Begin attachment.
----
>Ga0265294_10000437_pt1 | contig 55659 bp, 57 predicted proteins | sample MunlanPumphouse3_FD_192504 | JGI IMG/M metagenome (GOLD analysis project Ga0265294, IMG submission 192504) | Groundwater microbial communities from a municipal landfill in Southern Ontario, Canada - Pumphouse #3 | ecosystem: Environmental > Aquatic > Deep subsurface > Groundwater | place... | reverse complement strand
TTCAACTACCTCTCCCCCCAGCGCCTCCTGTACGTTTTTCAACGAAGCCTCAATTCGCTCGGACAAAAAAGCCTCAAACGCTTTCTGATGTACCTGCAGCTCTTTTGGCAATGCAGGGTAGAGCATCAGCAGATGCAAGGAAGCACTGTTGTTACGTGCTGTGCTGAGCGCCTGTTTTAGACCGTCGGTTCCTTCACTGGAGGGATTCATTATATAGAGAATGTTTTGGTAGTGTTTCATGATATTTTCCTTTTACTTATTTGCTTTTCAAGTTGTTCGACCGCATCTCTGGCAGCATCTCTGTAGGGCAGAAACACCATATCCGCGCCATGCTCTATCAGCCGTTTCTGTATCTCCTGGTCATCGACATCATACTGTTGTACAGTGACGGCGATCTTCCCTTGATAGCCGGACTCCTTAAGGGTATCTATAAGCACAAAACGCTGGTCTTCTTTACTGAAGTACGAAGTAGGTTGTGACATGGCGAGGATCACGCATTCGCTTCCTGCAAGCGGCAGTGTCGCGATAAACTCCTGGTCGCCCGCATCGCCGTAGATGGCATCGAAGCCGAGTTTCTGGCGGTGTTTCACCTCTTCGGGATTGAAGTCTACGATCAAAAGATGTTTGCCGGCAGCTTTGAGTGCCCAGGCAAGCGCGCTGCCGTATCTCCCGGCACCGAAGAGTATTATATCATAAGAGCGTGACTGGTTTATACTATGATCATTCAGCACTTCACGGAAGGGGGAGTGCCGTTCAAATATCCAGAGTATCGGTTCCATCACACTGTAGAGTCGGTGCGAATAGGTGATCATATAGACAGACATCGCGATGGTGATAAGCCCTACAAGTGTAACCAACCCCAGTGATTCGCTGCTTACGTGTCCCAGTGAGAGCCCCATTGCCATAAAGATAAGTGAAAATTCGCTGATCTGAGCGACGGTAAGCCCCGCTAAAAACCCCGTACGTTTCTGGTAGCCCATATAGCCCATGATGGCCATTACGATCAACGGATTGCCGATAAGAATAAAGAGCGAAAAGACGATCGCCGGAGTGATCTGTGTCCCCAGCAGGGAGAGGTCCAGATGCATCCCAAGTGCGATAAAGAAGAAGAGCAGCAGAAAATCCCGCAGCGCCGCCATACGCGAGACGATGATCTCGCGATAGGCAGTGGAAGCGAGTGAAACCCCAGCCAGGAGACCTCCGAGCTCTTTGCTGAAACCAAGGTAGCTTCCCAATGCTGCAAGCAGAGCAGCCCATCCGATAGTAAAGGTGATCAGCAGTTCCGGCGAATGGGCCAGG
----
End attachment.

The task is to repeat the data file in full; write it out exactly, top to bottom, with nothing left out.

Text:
>Ga0265294_10000437_pt1 | contig 55659 bp, 57 predicted proteins | sample MunlanPumphouse3_FD_192504 | JGI IMG/M metagenome (GOLD analysis project Ga0265294, IMG submission 192504) | Groundwater microbial communities from a municipal landfill in Southern Ontario, Canada - Pumphouse #3 | ecosystem: Environmental > Aquatic > Deep subsurface > Groundwater | place... | reverse complement strand
TTCAACTACCTCTCCCCCCAGCGCCTCCTGTACGTTTTTCAACGAAGCCTCAATTCGCTCGGACAAAAAAGCCTCAAACGCTTTCTGATGTACCTGCAGCTCTTTTGGCAATGCAGGGTAGAGCATCAGCAGATGCAAGGAAGCACTGTTGTTACGTGCTGTGCTGAGCGCCTGTTTTAGACCGTCGGTTCCTTCACTGGAGGGATTCATTATATAGAGAATGTTTTGGTAGTGTTTCATGATATTTTCCTTTTACTTATTTGCTTTTCAAGTTGTTCGACCGCATCTCTGGCAGCATCTCTGTAGGGCAGAAACACCATATCCGCGCCATGCTCTATCAGCCGTTTCTGTATCTCCTGGTCATCGACATCATACTGTTGTACAGTGACGGCGATCTTCCCTTGATAGCCGGACTCCTTAAGGGTATCTATAAGCACAAAACGCTGGTCTTCTTTACTGAAGTACGAAGTAGGTTGTGACATGGCGAGGATCACGCATTCGCTTCCTGCAAGCGGCAGTGTCGCGATAAACTCCTGGTCGCCCGCATCGCCGTAGATGGCATCGAAGCCGAGTTTCTGGCGGTGTTTCACCTCTTCGGGATTGAAGTCTACGATCAAAAGATGTTTGCCGGCAGCTTTGAGTGCCCAGGCAAGCGCGCTGCCGTATCTCCCGGCACCGAAGAGTATTATATCATAAGAGCGTGACTGGTTTATACTATGATCATTCAGCACTTCACGGAAGGGGGAGTGCCGTTCAAATATCCAGAGTATCGGTTCCATCACACTGTAGAGTCGGTGCGAATAGGTGATCATATAGACAGACATCGCGATGGTGATAAGCCCTACAAGTGTAACCAACCCCAGTGATTCGCTGCTTACGTGTCCCAGTGAGAGCCCCATTGCCATAAAGATAAGTGAAAATTCGCTGATCTGAGCGACGGTAAGCCCCGCTAAAAACCCCGTACGTTTCTGGTAGCCCATATAGCCCATGATGGCCATTACGATCAACGGATTGCCGATAAGAATAAAGAGCGAAAAGACGATCGCCGGAGTGATCTGTGTCCCCAGCAGGGAGAGGTCCAGATGCATCCCAAGTGCGATAAAGAAGAAGAGCAGCAGAAAATCCCGCAGCGCCGCCATACGCGAGACGATGATCTCGCGATAGGCAGTGGAAGCGAGTGAAACCCCAGCCAGGAGACCTCCGAGCTCTTTGCTGAAACCAAGGTAGCTTCCCAATGCTGCAAGCAGAGCAGCCCATCCGATAGTAAAGGTGATCAGCAGTTCCGGCGAATGGGCCAGG